"A bit of both really. The script was pretty tight so we always went back to that. It was more about trying to get the improv stuff - which was funny but wild - to fit with the rest of the story. We used the same techniques we used on Kill List and [Wheatley's first film] Down Terrace which was to do an off-script version, then go back on-script, then another off-script version. That seemed to go pretty well for loosening everybody up. Plus if we found something at the locations we might go and shoot a little bit of improv. Then in the edit we'd see if we could put it all back together again. Sometimes the extra bits we shot became the scene and we dumped the scripted version. So there was all sorts of different ways of working it."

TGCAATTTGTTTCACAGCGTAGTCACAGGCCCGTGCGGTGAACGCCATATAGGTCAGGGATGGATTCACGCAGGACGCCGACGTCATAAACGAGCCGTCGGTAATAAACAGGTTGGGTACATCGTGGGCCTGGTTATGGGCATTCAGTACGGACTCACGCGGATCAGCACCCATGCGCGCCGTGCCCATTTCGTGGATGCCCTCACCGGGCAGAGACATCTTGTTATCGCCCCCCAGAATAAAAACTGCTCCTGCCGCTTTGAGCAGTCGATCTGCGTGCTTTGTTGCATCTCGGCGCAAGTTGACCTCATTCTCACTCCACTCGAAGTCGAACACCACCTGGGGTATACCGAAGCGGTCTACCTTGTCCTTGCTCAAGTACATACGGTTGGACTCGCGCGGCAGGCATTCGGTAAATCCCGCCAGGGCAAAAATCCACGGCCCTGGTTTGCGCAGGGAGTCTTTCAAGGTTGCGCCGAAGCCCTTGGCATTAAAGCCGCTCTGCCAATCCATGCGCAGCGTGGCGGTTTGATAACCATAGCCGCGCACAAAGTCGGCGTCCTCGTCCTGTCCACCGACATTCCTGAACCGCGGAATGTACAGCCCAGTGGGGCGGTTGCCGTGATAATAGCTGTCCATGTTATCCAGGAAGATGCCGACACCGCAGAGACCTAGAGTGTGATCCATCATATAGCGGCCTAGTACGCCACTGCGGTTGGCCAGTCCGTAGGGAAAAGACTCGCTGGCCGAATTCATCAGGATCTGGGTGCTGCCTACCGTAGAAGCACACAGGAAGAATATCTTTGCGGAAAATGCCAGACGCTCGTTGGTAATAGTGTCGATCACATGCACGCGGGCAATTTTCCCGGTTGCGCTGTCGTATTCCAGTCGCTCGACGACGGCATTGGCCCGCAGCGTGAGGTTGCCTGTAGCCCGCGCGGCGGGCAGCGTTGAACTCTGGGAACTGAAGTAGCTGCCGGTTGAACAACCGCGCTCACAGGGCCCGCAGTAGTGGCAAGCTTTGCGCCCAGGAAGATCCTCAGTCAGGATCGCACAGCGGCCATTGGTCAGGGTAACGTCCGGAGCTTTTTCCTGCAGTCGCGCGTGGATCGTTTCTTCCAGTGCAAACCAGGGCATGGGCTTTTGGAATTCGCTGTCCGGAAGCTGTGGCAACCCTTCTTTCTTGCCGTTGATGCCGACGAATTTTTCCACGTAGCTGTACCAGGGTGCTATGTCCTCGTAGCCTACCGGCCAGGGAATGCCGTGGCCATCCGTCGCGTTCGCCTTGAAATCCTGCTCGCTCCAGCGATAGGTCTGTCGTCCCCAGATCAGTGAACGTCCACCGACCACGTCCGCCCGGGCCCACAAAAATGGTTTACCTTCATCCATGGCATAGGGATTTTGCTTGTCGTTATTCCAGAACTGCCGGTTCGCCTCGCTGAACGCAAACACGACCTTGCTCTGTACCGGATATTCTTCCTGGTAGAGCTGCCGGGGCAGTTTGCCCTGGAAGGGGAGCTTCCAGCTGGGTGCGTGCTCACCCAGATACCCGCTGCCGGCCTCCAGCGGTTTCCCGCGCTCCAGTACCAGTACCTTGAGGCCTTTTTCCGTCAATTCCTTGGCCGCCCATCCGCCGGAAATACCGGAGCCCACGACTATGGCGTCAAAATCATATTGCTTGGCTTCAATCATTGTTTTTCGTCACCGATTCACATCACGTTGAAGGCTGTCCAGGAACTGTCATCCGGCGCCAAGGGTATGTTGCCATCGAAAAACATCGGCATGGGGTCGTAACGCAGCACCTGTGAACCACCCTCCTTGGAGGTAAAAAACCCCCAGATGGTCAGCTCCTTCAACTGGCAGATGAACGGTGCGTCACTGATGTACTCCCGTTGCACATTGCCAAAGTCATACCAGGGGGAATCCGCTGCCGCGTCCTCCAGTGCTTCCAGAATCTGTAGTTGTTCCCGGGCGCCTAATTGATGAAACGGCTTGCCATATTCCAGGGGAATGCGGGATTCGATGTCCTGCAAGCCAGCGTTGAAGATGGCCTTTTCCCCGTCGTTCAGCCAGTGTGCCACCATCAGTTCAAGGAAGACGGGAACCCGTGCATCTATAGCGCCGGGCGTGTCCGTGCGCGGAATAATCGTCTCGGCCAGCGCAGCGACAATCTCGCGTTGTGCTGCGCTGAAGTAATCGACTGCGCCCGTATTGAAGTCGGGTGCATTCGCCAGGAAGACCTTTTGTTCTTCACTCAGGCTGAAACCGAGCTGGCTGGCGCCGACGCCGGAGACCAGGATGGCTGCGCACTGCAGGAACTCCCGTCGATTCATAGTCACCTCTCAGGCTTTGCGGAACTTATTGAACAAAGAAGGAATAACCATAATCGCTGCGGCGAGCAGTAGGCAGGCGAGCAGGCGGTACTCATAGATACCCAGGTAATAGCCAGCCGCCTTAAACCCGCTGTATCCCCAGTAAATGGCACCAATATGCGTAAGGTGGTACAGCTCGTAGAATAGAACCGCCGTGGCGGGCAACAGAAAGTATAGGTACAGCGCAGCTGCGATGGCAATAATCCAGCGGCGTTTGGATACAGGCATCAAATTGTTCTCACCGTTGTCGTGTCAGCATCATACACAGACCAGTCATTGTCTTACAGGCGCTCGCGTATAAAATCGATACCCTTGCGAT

There's an almost Larry David-esque quality to the manner in which Chris gets riled-up by the minor offences of his victims. I was keen to see if Wheatley related to Chris's frustrations.
"Yeah totally. The whole thing is this idea of taking these things to their logical extreme. People talk as if they wanna do these things, but when you're confronted with the reality, the madness of it, it's a terrible thing that you've done. And the crime that they've committed is outweighed by the crime you've committed. The moral feedback is horrific. Also, he doesn't really have much of a moral code. Nobody really deserves do die."
That's good to know! Some pretty violent acts occur within Sightseers blackly comic context, and Kill List was notoriously brutal. Does Wheatley have a particular philosophy when it comes to onscreen violence?